Tweeted @ @marklevinshow:
Chicago has the toughest gun laws in Country. This year 446 school age children have been shot and 62 killed in Chicago!
Weird how Dems weren’t calling for gun control when Islamist went on a rampage at Ft. Hood
The following is excerpted from http://www.nationalreview.com/corner/335987/gun-owners-segregationists-and-jim-sleeper-charles-c-w-cooke by Charles C.W. Cooke:
Anybody who bothers to look up 1857′s Dred Scott v. Sandford decision will notice right away the court’s awful observation that if slaves were permitted to enjoy full citizenship rights, then they would — shock horror! — enjoy the right
“to keep and carry arms wherever they went.”
This, the court thought, would be disastrous.
The fear of blacks with guns is not, of course, new. The very first gun-control measures in American history were designed to keep arms out of the hands of blacks and Indians:
The Massachusetts and Plymouth colonies both prohibited the sale of guns to Indians in the early seventeenth century, and the “Black Codes” of the mid-eighteenth century required French colonists in Louisiana to disarm and beat “any black carrying any potential weapon.”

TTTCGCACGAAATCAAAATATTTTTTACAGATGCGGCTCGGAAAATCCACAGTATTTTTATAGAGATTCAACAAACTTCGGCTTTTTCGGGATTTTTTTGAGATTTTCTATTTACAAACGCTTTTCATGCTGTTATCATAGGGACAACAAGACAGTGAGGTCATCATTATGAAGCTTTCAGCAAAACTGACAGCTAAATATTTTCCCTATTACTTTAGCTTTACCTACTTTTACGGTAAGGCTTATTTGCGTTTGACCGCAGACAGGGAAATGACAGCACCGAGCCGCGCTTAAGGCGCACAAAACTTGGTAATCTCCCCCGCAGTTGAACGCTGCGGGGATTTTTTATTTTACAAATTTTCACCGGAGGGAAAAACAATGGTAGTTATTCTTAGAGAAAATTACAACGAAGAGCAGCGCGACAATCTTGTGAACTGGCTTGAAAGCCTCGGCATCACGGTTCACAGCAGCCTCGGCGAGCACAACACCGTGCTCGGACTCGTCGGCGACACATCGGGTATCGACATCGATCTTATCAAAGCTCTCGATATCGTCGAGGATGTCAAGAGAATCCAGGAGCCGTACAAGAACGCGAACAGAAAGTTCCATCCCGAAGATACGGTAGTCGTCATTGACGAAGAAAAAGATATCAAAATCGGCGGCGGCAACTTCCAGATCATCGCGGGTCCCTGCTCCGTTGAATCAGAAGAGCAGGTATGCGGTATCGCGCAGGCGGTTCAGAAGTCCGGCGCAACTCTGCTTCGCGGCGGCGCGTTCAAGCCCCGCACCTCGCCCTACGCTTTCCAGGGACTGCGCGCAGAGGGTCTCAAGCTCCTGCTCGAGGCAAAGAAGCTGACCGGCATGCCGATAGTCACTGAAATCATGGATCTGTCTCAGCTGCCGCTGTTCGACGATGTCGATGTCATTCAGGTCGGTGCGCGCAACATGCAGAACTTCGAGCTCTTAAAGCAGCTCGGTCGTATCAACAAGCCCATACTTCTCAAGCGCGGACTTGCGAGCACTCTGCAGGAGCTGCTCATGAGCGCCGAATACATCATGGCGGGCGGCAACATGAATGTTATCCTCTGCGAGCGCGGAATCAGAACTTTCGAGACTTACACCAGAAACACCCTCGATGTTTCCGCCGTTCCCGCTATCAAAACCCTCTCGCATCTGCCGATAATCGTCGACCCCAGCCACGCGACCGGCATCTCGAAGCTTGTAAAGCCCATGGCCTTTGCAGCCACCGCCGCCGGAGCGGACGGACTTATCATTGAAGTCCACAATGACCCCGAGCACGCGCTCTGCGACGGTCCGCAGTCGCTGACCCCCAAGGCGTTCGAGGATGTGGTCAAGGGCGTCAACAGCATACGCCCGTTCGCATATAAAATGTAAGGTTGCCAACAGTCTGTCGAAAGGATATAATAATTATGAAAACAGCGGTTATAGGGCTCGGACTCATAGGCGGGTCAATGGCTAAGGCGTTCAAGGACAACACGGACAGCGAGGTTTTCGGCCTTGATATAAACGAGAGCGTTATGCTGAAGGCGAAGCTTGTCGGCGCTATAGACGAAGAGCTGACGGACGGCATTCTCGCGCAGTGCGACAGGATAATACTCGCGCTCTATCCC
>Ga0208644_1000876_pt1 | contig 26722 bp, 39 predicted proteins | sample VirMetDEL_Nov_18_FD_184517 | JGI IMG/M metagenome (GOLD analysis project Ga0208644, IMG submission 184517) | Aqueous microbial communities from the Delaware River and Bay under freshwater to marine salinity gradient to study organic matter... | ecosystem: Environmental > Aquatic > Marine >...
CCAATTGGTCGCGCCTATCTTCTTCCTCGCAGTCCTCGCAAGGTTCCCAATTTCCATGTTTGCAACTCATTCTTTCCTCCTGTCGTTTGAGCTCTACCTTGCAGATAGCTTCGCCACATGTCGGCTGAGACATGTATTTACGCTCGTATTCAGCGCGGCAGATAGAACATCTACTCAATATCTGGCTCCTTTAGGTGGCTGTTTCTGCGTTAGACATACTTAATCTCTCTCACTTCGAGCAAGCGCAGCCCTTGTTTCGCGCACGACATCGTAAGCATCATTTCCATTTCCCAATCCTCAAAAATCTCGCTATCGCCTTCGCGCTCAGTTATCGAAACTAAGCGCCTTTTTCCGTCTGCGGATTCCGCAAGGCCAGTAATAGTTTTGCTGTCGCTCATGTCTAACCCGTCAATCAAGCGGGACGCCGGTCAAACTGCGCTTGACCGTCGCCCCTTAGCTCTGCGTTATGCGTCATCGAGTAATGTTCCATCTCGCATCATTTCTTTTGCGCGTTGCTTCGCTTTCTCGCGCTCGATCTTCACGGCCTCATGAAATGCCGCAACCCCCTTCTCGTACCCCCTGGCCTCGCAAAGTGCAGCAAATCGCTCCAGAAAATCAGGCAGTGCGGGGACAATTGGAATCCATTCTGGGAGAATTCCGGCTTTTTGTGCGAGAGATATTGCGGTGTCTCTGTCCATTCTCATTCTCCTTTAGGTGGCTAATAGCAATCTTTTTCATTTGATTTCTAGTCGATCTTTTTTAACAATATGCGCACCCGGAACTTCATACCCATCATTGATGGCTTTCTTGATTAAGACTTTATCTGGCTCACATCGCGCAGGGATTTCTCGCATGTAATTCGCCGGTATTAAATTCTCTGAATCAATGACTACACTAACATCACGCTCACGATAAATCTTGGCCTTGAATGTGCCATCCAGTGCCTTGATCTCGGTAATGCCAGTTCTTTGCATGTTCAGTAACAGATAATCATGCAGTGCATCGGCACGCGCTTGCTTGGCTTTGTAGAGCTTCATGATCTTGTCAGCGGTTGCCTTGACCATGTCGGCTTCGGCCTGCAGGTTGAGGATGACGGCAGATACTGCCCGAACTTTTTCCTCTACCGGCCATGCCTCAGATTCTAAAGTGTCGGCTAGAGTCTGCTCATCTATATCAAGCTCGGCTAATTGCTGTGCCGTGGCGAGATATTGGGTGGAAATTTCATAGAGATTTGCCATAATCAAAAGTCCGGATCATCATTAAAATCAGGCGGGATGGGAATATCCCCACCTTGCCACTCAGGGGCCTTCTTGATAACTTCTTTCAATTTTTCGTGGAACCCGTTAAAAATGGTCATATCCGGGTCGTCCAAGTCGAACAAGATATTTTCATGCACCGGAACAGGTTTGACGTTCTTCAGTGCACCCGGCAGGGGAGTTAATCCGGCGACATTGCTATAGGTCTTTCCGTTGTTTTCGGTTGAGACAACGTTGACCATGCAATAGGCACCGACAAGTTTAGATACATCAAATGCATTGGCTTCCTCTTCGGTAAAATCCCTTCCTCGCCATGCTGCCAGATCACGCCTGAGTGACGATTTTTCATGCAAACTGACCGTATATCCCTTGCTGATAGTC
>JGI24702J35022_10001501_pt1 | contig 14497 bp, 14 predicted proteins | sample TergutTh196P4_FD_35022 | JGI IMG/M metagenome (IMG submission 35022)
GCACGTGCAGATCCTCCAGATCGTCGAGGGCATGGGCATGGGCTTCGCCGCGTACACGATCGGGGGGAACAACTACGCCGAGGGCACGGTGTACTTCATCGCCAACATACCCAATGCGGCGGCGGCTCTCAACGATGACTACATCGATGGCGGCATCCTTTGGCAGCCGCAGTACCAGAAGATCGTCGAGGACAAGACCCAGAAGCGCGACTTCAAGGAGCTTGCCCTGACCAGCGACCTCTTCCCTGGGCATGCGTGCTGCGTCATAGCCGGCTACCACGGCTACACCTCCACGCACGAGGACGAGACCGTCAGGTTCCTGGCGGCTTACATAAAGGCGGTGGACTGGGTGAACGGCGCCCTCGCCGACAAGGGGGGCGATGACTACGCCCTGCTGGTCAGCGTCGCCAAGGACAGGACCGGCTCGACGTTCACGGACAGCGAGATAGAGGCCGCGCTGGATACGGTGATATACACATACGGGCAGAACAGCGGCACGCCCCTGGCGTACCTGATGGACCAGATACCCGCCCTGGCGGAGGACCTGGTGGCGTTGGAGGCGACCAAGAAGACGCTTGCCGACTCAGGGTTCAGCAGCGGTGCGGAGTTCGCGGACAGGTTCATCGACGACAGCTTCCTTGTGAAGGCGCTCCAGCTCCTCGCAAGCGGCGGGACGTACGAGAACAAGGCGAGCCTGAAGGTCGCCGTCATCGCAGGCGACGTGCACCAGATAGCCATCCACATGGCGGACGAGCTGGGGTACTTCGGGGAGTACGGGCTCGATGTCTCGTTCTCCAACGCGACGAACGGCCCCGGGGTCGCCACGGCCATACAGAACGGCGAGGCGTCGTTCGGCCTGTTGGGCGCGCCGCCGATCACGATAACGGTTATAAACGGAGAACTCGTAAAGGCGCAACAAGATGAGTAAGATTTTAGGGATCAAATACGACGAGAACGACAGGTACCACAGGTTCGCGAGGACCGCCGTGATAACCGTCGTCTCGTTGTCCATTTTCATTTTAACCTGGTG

Many pre-Civil War state constitutions went further, reserving the right to bear arms … to “freemen,” which, naturally, meant whites. After their damnable cause was lost, the KKK picked up and ran with disarmament as a way of keeping blacks down.
As Adam Winkler has observed, “gun control” was “at the very top of its agenda.” The Democratic party’s “Black Codes,” which barred former slaves from owning guns in the (segregated) post-bellum South, were passed for the same purpose.
It is no accident that the first draft of the 1871 Anti-Klan Act contained a provision that made it a federal crime to
“deprive any citizen of the United States of any arms or weapons he may have in his house or possession for the defense of his person, family, or property,”
for that was exactly what segregationists set out to do.
Robert Franklin Williams’s classic work, Negroes with Guns, tells a tale of the KKK’s systematic attempt to disarm black Americans — and of the National Rifle Association’s work in forming a counter-group called the “Black Armed Guard” — as late as the as the 1950s.
As Williams points out, it was guns in the hands of his family that saved their lives and allowed them — literally — to fight the KKK and their allies.